Classical Connections: The wane in Spain

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A short time ago, I suddenly realised that since this column first saw the light of day, it hasn’t featured any music by Spanish composers.  I really don’t know why, because I’ve got nothing against them.  Honestly, I haven’t.  But the fact that after the Spanish Golden Age, the country didn’t produce a single important composer for over a hundred years may have had something to do with it.

You see, Spain’s Golden Age coincided with the rise and fall of the Spanish Habsburg dynasty and those momentous sea voyages of Columbus.  It was a time when Spanish painting, sculpture, architecture, music and literature flourished as never before.  Then suddenly, after decades of intense creative activity the great wane began.  Spain started to lose its influence in the field of the arts and became overshadowed on the European stage by new developments in Italy, France and Germany.

Manuel de Falla.Manuel de Falla.

The last great Spanish writer of the period, Pedro Calderón de la Barca died in 1681, a year that’s considered as marking the end of the Spanish Golden Age in the arts.  During the late baroque and classical periods (roughly between 1685 and 1800) although folk music thrived, virtually no Spanish composers achieved European recognition.  What was once one of the most powerful countries in Europe had become – artistically at any rate – a shadow of its former self.

It wasn’t until towards the end of the nineteenth century that Spanish music came back into vogue but surprisingly, not because of Spanish composers.  In 1875, the French composer Georges Bizet wrote his Spanish opera Carmen and another Frenchman, Emmanuel Chabrier wrote the popular orchestral piece España in the 1880s.  A few years later, the Russian composer Rimsky-Korsakov wrote his Capriccio Espangnol.

It wasn’t until the twilight years of the nineteenth century that Spain began to find its musical voice again, through the music of people such as Sarasate, Albéniz, Granados and Tárrega.  Incidentally, we have to thank the composer Francisco Tárrega for the iconic “Nokia Tune” which is a four-bar phrase lifted from Gran Vals, one of his pieces for solo guitar composed in 1902.

The arrival of the twentieth century brought something of a long-awaited renaissance with the music of Rodrigo, Torroba, Turina and Manuel de Falla, who was perhaps the greatest Spanish composer of the twentieth century.  He has been succeeded by a raft of younger Spanish composers who are bringing Spain back on to the musical map.

Manuel de Falla (1876-1946): The Three-Cornered Hat – Suites 1 and 2. National Orchestra of Spain cond. Jesús López Cobos (Duration: 22:08; Video: 720p HD)

If you were an artist or composer during the first decade of the twentieth century, Paris was the place to be.  Manuel de Falla moved there in 1907 and stayed for seven years.  He met and was influenced by Ravel, Debussy, Paul Dukas, Stravinsky, Albéniz and the founder of the Ballet Russes, Sergei Diaghilev.  Even so, de Falla retained his interest in traditional Spanish music, especially the flamenco music of Andalusia.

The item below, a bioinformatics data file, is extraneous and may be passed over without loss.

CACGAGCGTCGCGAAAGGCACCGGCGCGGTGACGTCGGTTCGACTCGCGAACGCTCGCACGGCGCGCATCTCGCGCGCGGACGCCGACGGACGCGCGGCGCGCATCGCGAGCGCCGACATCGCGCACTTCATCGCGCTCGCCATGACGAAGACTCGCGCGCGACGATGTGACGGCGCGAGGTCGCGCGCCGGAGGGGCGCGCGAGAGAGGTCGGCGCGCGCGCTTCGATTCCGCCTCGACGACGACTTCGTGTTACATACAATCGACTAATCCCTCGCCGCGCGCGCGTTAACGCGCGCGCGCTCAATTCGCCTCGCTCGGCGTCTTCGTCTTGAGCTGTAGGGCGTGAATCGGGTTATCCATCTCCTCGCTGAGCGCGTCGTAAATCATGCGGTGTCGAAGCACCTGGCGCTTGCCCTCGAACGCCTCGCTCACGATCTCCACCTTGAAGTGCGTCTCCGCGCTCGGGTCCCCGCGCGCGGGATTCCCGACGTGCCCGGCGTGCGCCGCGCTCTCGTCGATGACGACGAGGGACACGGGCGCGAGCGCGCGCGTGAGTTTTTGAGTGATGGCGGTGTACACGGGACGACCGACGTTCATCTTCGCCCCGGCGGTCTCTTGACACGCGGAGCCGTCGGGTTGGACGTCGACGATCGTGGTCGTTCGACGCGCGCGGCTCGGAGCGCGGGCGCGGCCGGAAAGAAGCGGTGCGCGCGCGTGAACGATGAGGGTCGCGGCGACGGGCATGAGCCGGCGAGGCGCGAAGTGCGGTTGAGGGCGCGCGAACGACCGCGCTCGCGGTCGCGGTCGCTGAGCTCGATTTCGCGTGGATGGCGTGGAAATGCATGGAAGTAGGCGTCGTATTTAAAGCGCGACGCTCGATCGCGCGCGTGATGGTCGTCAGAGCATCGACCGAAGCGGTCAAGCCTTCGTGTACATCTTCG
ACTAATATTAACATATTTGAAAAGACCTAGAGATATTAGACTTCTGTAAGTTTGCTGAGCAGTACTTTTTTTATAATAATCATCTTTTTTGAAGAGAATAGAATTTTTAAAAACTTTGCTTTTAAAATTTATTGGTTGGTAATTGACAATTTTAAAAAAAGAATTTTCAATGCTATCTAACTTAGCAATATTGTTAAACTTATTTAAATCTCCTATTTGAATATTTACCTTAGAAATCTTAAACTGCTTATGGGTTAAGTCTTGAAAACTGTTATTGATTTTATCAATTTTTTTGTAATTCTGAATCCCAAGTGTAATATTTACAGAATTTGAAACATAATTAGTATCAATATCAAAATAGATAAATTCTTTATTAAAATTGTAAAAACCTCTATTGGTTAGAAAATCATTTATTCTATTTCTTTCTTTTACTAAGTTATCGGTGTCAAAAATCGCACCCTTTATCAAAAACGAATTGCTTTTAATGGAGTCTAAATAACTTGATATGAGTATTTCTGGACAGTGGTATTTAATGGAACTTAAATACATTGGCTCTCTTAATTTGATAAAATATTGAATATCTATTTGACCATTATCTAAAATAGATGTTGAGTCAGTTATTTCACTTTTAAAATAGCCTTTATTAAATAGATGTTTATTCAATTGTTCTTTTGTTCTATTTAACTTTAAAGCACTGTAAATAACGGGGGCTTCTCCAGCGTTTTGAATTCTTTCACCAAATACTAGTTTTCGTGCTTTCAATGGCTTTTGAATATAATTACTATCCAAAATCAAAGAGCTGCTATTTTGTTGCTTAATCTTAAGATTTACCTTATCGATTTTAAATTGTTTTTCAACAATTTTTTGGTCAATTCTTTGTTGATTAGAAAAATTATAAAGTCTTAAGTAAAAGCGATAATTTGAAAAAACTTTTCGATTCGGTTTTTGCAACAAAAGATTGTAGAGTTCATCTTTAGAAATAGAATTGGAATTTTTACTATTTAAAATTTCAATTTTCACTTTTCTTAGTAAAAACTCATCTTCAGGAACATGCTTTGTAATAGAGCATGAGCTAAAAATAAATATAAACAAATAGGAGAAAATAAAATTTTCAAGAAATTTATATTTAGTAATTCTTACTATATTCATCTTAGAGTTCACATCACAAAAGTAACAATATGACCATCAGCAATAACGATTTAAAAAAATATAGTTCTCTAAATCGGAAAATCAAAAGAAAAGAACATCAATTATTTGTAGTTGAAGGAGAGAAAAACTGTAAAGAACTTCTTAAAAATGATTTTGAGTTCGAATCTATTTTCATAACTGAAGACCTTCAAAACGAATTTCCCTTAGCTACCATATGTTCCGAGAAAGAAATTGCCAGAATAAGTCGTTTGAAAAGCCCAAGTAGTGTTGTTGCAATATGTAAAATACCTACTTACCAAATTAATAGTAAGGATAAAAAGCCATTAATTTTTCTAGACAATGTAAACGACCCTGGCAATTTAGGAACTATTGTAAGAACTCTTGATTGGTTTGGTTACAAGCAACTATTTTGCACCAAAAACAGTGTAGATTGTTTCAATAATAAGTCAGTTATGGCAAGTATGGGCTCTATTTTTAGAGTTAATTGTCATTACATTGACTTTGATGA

“The Three-Cornered Hat” (El sombrero de tres picos) was a ballet commissioned by Diaghilev and was first performed in 1919 at London’s Alhambra Theatre.  It must have been quite an occasion.  Sets and costumes had been designed by Picasso, choreography by Massine and the performance conducted by Ernest Ansermet.  The curious title incidentally, comes from a hat worn by one of the characters in the ballet; a somewhat lecherous magistrate who wears it as a symbol of his calling.

The ballet has a Spanish setting; it uses Andalusian folk melodies and traditional Spanish dances – including the fandango, the farruca and the jota blended together into a kaleidoscope of Iberian colour and lively rhythms.  The two suites (with eight movements in total) were extracted from the ballet music and make for wonderful listening because they include all the major dances.  Even if the title is new to you, I’m sure you’ll recognise some of the familiar-sounding tunes.

Joaquín Turina (1882-1949):  Piano Trio No. 2 in B minor, Op. 76. Jestin Pieper (pno), Brittni Brown (vln), Jonathan Carbin (vlc) (Duration: 16:50; Video 720p HD)

Like almost every other composer of the day, Turina spent some years in Paris.  He was there between 1905 and 1914 and was a personal friend of Manuel de Falla who he’d met back home in Spain and in Paris they moved in much the same musical circles.

Although this short piano trio dates from 1933, the music sometimes sounds as though it’s a product of a bygone age.  It seems to cast a lingering glance back to the piano trios of Haydn and Mozart and it has a wealth of attractive melodies, rapturous harmonies and expressive key-changes.  There are some delightful magic moments too and an unmistakable but sometimes quite subtle Spanish flavour.